A memorial to commemorate those from Poland that fought against fascism in the Spanish Civil War took place at the Tomb of the Unknown Soldier in Warsaw on March 1st.
Organised in the Dąbrowski Brigade, more than 3,000 Poles volunteered to fight in Spain during the 1930s, under the banner of 'For Your Freedom and Ours'. During the 1930s, these volunteers had their Polish citizenship taken away from them. Then in the 1990s, the inscription remembering them was erased from the Tomb of the Unknown Soldier and other monuments in Warsaw. According to the Institute of National Remembrance these volunteers 'served the interests of Stalin in Spain'.
This week’s action was organised by a group of art students, led by Zuza Ziółkowska, the grand-daughter of one of the volunteers. Participants carried anti-fascist flags and banners from the Spanish civil war and laid a reef in the shape of the symbol of the International Brigade.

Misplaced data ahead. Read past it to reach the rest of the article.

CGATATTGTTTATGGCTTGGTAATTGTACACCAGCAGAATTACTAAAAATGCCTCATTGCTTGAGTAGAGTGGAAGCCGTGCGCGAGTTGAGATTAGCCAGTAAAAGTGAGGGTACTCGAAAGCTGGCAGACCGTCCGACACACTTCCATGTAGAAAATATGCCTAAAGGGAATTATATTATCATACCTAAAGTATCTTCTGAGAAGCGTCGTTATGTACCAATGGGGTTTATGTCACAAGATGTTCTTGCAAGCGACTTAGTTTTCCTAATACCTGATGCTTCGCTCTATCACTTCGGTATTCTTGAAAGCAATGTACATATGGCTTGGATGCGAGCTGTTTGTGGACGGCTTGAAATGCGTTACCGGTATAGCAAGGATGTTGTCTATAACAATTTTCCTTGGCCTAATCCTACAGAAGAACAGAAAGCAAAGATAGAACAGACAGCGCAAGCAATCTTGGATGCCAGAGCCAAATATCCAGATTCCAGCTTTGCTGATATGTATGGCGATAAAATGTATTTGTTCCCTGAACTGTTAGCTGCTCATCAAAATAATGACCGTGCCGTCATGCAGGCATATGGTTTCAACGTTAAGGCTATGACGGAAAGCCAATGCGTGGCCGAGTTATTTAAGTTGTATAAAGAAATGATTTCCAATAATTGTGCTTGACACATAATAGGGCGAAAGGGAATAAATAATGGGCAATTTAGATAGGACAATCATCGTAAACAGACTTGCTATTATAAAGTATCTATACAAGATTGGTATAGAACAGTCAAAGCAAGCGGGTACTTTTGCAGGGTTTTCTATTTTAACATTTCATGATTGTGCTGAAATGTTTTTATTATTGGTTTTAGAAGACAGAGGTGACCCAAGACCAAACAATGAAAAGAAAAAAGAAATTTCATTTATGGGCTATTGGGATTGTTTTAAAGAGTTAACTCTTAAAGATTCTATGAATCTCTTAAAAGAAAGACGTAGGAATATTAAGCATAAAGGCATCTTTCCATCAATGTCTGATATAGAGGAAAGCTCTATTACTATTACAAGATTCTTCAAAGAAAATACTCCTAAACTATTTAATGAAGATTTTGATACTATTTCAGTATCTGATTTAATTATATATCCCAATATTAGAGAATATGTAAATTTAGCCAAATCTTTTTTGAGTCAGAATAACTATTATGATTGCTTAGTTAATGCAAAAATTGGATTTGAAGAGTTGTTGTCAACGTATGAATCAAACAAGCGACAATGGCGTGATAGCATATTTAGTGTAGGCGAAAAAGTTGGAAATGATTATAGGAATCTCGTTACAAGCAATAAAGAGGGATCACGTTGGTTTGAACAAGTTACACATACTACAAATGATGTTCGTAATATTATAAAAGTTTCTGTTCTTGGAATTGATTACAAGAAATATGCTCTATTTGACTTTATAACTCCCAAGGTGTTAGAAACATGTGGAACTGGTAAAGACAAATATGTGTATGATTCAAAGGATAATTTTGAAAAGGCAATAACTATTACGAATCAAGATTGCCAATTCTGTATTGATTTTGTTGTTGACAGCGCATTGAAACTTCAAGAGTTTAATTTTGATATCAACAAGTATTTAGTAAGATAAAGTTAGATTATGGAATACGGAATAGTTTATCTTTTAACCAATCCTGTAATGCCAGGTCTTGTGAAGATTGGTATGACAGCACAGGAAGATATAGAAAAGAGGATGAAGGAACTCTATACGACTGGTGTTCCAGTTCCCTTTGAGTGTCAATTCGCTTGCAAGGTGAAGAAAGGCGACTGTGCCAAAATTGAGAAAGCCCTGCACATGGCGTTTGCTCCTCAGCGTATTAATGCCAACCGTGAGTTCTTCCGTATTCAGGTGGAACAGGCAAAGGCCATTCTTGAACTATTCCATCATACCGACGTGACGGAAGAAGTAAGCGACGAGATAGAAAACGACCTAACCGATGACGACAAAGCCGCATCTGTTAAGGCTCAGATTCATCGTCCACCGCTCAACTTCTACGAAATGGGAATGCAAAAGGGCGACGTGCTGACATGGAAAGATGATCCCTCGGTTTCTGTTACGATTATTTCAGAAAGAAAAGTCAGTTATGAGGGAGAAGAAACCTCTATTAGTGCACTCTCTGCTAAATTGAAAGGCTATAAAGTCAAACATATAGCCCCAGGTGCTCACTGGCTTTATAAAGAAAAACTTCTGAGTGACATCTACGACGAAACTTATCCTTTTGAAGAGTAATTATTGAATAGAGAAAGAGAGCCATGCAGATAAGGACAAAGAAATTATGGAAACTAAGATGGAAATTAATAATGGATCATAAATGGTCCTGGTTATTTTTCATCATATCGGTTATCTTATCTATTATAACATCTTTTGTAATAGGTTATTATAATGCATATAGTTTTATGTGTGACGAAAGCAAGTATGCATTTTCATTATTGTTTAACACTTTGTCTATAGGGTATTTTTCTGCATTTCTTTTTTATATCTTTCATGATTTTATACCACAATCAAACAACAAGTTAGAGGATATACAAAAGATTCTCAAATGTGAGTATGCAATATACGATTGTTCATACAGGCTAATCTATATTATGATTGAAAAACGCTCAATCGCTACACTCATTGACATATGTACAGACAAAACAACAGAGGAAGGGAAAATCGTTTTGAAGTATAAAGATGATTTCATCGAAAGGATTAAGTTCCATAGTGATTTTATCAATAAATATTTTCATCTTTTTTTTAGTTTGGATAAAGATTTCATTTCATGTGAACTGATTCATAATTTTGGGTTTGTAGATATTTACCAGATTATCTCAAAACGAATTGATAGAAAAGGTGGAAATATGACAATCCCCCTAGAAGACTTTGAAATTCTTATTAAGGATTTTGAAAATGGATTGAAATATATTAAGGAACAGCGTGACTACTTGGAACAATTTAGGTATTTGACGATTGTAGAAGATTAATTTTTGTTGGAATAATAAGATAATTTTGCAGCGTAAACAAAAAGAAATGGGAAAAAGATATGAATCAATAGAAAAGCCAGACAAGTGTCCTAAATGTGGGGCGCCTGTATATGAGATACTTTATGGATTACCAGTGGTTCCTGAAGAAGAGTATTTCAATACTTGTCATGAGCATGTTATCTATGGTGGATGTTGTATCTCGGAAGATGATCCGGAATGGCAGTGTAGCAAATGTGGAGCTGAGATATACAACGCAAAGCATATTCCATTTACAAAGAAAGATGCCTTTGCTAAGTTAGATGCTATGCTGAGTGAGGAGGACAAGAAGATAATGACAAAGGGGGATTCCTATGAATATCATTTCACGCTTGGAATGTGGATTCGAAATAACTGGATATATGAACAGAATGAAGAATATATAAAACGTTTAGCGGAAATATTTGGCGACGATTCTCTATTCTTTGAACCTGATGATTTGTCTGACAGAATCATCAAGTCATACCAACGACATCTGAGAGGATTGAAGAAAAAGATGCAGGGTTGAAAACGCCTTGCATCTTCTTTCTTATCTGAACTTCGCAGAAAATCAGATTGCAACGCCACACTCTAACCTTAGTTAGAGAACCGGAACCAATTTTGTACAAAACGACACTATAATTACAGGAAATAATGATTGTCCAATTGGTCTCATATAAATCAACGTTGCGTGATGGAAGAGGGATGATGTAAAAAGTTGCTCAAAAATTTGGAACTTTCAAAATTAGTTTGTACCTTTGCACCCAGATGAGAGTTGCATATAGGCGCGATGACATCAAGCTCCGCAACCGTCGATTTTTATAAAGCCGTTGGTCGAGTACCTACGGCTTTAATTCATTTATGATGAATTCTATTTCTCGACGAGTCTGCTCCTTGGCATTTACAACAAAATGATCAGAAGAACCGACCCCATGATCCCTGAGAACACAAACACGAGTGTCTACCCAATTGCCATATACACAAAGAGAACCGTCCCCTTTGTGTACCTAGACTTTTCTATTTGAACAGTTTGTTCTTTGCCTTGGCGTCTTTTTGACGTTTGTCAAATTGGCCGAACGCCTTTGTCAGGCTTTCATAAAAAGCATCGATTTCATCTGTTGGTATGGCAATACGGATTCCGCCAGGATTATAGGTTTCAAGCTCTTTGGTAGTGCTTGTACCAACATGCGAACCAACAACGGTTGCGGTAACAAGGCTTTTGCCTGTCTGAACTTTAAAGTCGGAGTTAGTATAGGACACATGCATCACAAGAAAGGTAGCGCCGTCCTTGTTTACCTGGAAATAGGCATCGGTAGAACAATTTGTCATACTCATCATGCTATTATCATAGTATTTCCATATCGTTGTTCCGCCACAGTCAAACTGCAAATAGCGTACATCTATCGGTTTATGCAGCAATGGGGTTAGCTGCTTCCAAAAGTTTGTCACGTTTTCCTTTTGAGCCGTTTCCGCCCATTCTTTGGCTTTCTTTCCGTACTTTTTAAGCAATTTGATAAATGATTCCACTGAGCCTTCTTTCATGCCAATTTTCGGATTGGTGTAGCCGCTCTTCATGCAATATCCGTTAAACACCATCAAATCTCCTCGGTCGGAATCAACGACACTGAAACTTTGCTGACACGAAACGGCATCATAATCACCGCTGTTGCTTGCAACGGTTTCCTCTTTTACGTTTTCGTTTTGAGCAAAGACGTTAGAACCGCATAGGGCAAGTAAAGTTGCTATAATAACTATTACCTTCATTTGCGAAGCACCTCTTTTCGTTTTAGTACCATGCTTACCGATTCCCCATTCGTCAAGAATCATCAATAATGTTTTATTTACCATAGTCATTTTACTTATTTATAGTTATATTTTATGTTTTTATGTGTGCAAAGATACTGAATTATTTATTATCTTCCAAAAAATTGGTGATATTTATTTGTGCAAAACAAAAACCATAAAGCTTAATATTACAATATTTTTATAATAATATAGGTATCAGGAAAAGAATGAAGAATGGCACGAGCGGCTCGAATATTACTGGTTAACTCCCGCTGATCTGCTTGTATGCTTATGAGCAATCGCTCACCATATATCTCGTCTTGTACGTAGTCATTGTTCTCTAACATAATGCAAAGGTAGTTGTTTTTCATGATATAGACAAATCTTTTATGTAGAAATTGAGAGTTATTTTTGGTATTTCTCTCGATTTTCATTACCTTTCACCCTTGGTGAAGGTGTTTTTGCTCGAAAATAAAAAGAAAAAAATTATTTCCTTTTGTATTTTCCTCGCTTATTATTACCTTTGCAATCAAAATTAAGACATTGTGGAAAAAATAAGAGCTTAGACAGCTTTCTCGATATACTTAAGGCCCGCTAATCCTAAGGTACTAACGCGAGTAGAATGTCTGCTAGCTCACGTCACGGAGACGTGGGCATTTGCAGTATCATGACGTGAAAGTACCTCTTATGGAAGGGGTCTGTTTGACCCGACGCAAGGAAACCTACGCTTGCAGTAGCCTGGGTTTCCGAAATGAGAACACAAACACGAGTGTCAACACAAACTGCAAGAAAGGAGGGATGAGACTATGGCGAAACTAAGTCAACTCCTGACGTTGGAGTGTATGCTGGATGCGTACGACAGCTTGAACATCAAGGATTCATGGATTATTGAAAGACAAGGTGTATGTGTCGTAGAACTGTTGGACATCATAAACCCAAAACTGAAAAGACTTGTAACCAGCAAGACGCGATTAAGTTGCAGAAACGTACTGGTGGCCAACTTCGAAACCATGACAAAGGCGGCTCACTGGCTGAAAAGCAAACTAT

The action took place on the year of the 80th anniversary of the outbreak of the Spanish Civil War. It also coincided with the day in Poland that commemorates the so-called 'Disavowed Soldiers' (or 'Cursed Soldiers'), a term applied to the armed resistance movement to Communism after the Second World War. This has taken on a strong significance for the right-wing in Poland, who honour all the 'Disavowed Soldiers', including those that killed an estimated 5,000 civilians (amongst them 157 children).
At the event Ziółkowska said that those who fought in the Spanish Civil War are now Poland's 'Disavowed Soldiers'. She added that the lack of memorials to these Polish volunteers has helped to fragment historical memory in Poland and that they wish to help make history once again more pluralistic.